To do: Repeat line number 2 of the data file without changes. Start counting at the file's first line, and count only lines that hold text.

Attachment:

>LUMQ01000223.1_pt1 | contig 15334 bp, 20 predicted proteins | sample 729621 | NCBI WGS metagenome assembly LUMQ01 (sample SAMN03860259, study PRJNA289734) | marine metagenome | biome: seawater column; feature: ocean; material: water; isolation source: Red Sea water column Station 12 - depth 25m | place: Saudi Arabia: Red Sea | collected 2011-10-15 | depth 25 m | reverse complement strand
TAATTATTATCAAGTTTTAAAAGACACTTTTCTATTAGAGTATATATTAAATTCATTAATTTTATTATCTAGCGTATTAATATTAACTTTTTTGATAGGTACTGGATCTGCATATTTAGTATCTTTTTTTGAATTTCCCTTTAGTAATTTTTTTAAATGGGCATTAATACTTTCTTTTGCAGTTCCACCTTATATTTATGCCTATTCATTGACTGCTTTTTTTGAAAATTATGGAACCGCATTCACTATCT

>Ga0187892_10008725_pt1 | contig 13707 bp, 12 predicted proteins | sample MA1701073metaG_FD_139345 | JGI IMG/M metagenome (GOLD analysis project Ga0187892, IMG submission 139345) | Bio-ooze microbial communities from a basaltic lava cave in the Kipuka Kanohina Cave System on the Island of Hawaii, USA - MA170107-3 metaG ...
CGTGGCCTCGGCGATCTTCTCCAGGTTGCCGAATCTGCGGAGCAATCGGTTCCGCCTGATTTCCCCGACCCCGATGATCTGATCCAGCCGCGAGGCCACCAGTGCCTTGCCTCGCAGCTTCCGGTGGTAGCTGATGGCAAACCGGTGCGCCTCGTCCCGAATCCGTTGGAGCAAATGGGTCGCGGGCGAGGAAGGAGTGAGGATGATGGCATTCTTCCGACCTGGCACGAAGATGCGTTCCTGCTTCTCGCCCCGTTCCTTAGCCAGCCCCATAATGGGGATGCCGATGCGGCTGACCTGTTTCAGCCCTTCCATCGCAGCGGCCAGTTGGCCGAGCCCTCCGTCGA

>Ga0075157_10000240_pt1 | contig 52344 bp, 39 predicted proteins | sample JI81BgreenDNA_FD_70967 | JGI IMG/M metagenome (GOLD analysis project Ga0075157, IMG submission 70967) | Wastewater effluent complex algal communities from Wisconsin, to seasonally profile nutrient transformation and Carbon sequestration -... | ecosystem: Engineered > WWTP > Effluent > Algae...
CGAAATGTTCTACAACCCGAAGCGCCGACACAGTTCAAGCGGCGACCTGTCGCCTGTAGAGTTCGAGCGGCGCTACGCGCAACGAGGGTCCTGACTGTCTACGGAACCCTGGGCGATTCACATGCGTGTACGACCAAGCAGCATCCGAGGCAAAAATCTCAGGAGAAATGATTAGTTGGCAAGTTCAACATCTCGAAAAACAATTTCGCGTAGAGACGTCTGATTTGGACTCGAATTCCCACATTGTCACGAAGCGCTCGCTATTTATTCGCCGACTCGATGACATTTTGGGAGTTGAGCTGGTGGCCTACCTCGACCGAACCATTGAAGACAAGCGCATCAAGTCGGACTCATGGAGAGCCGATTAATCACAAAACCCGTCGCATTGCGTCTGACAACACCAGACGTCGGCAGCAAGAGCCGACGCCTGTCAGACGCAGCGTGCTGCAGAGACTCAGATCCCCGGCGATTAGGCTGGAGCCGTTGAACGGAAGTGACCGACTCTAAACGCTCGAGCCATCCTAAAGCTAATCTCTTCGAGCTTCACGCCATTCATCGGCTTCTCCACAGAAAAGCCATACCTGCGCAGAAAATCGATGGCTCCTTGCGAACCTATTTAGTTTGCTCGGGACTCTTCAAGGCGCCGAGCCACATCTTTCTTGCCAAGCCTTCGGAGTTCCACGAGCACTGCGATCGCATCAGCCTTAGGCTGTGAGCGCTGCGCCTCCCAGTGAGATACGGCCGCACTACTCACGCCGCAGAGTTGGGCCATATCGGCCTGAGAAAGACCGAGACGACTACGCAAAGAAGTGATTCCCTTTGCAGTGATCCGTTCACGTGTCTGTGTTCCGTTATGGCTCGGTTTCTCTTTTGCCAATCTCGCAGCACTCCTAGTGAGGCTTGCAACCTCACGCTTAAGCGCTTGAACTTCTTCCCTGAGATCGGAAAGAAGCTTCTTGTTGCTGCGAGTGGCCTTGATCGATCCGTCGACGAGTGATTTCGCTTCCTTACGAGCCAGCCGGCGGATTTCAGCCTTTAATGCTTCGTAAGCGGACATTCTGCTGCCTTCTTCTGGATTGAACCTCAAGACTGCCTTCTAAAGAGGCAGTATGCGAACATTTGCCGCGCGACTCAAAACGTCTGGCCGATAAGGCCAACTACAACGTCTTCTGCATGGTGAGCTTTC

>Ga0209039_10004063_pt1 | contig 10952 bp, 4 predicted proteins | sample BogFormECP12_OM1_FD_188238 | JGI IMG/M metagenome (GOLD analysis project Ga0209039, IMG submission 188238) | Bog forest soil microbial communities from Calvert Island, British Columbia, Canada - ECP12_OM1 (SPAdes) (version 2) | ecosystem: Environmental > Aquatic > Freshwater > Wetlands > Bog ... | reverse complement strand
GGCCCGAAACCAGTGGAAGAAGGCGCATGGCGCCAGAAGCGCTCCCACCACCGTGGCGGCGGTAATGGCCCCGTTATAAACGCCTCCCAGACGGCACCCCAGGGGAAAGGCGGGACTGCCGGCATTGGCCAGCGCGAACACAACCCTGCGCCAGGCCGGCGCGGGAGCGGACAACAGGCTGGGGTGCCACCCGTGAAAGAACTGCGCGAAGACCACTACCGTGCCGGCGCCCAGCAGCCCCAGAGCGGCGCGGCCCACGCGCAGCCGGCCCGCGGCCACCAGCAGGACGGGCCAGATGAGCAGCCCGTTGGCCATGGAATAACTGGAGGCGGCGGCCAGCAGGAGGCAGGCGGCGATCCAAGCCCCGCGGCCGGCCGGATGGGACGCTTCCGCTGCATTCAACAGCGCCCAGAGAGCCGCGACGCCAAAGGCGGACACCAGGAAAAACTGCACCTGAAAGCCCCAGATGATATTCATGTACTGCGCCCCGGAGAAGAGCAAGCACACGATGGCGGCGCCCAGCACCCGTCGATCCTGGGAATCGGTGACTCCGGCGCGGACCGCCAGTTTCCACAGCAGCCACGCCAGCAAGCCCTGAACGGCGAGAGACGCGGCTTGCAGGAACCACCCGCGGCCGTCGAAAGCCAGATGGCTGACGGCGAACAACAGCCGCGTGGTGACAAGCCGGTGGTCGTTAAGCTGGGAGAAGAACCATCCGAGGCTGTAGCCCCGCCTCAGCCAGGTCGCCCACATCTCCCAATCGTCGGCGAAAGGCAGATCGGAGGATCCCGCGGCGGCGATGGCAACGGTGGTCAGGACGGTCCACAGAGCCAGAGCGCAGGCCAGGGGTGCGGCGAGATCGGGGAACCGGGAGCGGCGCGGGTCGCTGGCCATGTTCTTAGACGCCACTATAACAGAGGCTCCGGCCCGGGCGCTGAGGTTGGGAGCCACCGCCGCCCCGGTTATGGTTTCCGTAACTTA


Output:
TAATTATTATCAAGTTTTAAAAGACACTTTTCTATTAGAGTATATATTAAATTCATTAATTTTATTATCTAGCGTATTAATATTAACTTTTTTGATAGGTACTGGATCTGCATATTTAGTATCTTTTTTTGAATTTCCCTTTAGTAATTTTTTTAAATGGGCATTAATACTTTCTTTTGCAGTTCCACCTTATATTTATGCCTATTCATTGACTGCTTTTTTTGAAAATTATGGAACCGCATTCACTATCT